Watch – New breed of environmentally friendly insect repellents developed

A new breed of environmentally friendly insect repellents has been developed.

Scientists say the ‘next-gen’ repellents are effective – with potentially fewer environmental side-effects than existing ones.

More than 600 million people suffer from mosquito-borne diseases – such as malaria, West Nile, Zika and dengue fever – each year, resulting in more than one million deaths.

But, increasingly, many species of mosquitoes have become resistant to the popular pyrethroid-based insecticides.

Now scientists have developed a new class of repellents, based on naturally occurring compounds, that are effective in repelling mosquitoes with potentially fewer environmental side effects than existing repellents.

Professor Joel Coats, of Iowa State University in the US, said: “Our new repellents are based on how nature already works.

“For example, citronella, a spatial repellent that comes from lemongrass, contains naturally occurring essential oils that have been used for centuries to repel mosquitoes.

“But citronella doesn’t last long and blows away easily.

“Our new, next-generation spatial repellents are variations of natural products that are longer-lasting and have greater repellency.”

Prof Coats and graduate students James Klimavicz and Caleb Corona have been synthesising and testing hundreds of compounds against mosquitoes.

They knew that sesquiterpenoids, which are found in many plants, are effective insect repellents, but the large molecules are difficult to isolate from plants and hard to make and purify in the laboratory.

Because of the challenges of synthesising sesquiterpenoids, Prof Coats’ team designed their repellents using smaller, less complex, easily obtainable molecules – monoterpenoids and phenylpropanoid alcohols with known, short-term repellent activities against insects.

By modifying the compounds chemically, they produced new potential repellents with higher molecular weights, making them less volatile and longer-lasting.

To determine the compounds’ effectiveness as repellents against mosquitoes, the research team tested them in a tubular chamber developed in Prof Coats’ lab.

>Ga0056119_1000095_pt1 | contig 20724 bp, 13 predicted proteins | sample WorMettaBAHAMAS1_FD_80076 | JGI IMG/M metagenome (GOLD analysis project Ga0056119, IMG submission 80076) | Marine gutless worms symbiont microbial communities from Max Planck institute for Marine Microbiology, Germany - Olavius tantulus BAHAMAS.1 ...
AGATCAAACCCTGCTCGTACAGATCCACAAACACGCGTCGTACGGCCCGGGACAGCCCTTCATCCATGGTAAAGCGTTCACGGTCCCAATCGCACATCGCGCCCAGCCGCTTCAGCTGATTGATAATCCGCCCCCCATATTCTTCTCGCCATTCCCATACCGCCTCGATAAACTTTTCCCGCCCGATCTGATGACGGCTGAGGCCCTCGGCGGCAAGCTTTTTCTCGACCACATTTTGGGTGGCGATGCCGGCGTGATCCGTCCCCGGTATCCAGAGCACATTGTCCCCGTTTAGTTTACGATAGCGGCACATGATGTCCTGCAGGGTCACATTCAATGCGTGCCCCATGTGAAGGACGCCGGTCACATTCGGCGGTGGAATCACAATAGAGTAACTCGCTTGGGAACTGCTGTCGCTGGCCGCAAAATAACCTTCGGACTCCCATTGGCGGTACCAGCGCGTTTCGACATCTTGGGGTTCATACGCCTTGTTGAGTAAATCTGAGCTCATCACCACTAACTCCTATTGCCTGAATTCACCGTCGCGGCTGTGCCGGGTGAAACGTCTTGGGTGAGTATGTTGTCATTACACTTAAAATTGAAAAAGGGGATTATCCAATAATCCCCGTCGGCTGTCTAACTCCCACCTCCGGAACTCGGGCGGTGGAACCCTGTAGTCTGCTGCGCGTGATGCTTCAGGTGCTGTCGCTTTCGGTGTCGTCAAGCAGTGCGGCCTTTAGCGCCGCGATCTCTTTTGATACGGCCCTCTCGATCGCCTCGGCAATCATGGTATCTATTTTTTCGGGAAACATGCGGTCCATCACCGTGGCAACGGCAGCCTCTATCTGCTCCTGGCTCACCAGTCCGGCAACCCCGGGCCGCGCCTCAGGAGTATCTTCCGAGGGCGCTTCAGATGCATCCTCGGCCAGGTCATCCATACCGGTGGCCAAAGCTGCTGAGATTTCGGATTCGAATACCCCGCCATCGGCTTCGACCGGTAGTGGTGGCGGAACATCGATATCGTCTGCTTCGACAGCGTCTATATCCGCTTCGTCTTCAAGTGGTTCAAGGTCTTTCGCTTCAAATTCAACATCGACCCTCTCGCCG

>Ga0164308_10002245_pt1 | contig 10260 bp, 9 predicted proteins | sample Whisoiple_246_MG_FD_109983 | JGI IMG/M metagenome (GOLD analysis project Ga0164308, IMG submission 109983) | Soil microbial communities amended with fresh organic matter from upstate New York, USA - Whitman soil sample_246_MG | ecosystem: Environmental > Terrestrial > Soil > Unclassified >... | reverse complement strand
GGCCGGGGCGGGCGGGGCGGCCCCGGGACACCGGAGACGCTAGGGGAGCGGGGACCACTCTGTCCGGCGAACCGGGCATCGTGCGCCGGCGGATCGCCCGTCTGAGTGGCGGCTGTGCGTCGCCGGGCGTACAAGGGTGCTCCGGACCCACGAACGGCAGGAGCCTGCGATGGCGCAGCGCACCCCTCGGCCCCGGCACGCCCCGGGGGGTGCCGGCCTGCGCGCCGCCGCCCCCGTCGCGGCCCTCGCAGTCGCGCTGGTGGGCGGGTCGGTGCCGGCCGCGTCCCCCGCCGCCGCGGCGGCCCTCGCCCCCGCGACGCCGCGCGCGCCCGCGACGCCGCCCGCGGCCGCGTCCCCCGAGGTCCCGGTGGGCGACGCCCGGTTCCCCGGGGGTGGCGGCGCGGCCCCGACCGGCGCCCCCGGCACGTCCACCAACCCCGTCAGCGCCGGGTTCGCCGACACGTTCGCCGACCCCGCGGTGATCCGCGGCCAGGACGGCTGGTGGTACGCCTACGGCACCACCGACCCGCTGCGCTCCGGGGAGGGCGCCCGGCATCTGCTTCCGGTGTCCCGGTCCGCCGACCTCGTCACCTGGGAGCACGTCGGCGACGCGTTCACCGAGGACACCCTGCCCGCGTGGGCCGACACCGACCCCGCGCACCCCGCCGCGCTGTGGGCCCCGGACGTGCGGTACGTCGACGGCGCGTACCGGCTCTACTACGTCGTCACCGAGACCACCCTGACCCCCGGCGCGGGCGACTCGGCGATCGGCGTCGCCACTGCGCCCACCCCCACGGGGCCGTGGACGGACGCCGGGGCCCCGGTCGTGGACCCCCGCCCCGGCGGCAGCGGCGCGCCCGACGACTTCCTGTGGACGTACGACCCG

The chamber has filter papers at either end. One filter paper has nothing on it; the other has the synthesised repellent applied.

Then mosquitoes – raised in the Iowa State University medical entomology lab – are introduced into the chamber.

The researchers used time-lapse photography and in-person monitoring over 2.5 hours to document whether the mosquitoes migrate away from the candidate repellents.

They are currently exploring computer tracking of mosquitoes using video footage to gain a better understanding of mosquito repellency and behaviuor when exposed to these compounds.

Using this method, the researchers tested the repellents with the northern house mosquito, which is most closely linked to West Nile transmission in the Midwestern U.S.; Aedes aegypti, the yellow fever mosquito which is also known to transmit the Zika and dengue viruses; and Anopheles gambiae, which transmits malaria.

Prof Coats added: “We think the mechanism of our terpene-based repellents, which try to mimic what nature does, is different from that of the pyrethroids.

“We believe these ‘next-gen’ spatial repellents are new tools that could provide additional protection against mosquitoes in treated yards, parks, campgrounds, horse stables and livestock facilities.

“Our next step is to understand more precisely how the repellents biologically affect the mosquitoes.”

The findings were due to be presented at the National Meeting of the American Chemical Society in Boston.

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